In Australia, the number of companies offering motor car insurance is staggering. They have strategies to lower their exposure and risk that do not seem to have a great effect on the accident rate. Accordingly, the user pays. Add to this the automobile associations in each State, the traffic authorities plus Federal National Road Safety (who can be contacted at firstname.lastname@example.org).
The web-site http://www.infrastructure.gov.au/roads/safetycontains a vast resource for information. It reveals the annual economic cost of road crashes in Australia is enormous—estimated at $27 billion per annum—and the social impacts are devastating.
Perhaps an examination of the staff employed by of all these agencies and authorities will reveal a drain on Federal and State budgets with an abundance of skilled personnel who do not seem to be developing many innovative ideas.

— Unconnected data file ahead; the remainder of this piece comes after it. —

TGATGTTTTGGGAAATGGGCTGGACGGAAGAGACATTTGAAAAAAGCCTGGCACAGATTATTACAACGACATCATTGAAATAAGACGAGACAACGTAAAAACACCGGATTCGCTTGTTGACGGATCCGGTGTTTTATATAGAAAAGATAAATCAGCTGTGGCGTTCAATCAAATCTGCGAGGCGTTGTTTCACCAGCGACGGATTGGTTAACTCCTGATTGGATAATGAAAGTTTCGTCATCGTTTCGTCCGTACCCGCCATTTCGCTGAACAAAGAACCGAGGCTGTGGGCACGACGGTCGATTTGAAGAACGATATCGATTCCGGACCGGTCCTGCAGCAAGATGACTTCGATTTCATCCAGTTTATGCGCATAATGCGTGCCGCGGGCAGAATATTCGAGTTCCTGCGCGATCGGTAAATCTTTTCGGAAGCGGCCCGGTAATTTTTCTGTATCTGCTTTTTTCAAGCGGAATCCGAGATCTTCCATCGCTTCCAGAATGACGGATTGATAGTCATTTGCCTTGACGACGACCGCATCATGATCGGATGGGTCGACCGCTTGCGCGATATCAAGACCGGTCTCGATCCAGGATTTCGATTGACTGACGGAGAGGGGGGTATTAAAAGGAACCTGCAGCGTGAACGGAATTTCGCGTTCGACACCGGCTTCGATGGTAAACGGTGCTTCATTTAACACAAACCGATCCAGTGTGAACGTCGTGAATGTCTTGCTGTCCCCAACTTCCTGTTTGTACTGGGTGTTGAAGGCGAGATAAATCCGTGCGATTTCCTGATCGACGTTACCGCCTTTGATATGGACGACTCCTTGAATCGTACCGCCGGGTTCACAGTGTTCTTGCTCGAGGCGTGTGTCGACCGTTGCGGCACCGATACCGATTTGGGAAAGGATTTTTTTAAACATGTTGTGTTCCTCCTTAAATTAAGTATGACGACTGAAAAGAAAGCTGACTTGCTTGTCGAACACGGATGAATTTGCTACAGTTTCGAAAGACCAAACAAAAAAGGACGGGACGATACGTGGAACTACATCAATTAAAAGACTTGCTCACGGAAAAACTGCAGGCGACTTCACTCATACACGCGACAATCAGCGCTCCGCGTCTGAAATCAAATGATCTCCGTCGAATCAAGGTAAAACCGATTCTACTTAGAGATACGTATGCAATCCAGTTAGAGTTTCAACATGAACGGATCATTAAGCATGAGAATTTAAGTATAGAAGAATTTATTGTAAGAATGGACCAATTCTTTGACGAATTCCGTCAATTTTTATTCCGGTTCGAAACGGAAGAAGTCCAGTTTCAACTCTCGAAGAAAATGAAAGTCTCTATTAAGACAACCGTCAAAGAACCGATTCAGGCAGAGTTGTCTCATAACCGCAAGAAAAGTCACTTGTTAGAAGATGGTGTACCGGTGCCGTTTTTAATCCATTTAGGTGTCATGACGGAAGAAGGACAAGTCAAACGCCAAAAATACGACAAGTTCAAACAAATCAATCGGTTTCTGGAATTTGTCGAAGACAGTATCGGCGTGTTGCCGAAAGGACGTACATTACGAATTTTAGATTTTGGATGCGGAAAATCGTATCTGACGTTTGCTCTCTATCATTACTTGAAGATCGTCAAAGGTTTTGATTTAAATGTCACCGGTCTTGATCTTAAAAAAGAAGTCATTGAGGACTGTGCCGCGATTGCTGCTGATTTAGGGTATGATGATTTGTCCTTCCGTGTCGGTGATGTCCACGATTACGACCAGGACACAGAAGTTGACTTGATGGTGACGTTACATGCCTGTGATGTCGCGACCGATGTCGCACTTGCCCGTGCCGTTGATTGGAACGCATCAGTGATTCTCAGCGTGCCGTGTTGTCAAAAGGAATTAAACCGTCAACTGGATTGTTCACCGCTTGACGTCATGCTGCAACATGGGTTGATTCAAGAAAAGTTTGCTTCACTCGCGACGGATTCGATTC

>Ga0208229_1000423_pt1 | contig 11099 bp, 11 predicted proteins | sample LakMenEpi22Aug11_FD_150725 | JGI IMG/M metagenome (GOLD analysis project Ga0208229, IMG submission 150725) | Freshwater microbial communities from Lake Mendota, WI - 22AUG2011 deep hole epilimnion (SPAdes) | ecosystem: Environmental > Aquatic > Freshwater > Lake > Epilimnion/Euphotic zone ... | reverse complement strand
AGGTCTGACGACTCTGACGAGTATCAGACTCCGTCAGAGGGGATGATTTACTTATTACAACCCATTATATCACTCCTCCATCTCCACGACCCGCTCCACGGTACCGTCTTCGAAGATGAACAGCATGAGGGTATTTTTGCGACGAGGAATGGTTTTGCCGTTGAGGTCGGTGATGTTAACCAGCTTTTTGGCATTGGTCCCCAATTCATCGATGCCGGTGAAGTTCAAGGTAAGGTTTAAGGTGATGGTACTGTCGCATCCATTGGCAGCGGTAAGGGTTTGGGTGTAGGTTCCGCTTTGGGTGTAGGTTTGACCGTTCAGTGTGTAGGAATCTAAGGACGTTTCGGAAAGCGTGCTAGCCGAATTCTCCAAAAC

Quite a few authorities have responded to the editors of this column. Responses have mainly revealed two principal considerations. One is that advanced driver training after the grant of a licence to drive can lead to undesirable habits. A main point appears to regard advanced driver training to be associated with a skid-pan. A skid-pan effect can be found in certain mountains roads and around Black Mountain in Canberra when “black-ice” forms on the road surface. Otherwise, Skid-pans exist in name only. Environmental and pollution legislation together with the mechanical design of the modern motor vehicle destroy the experience that could once be gained. Along with the term “Defensive Driving” techniques they have no part in present day motor car control.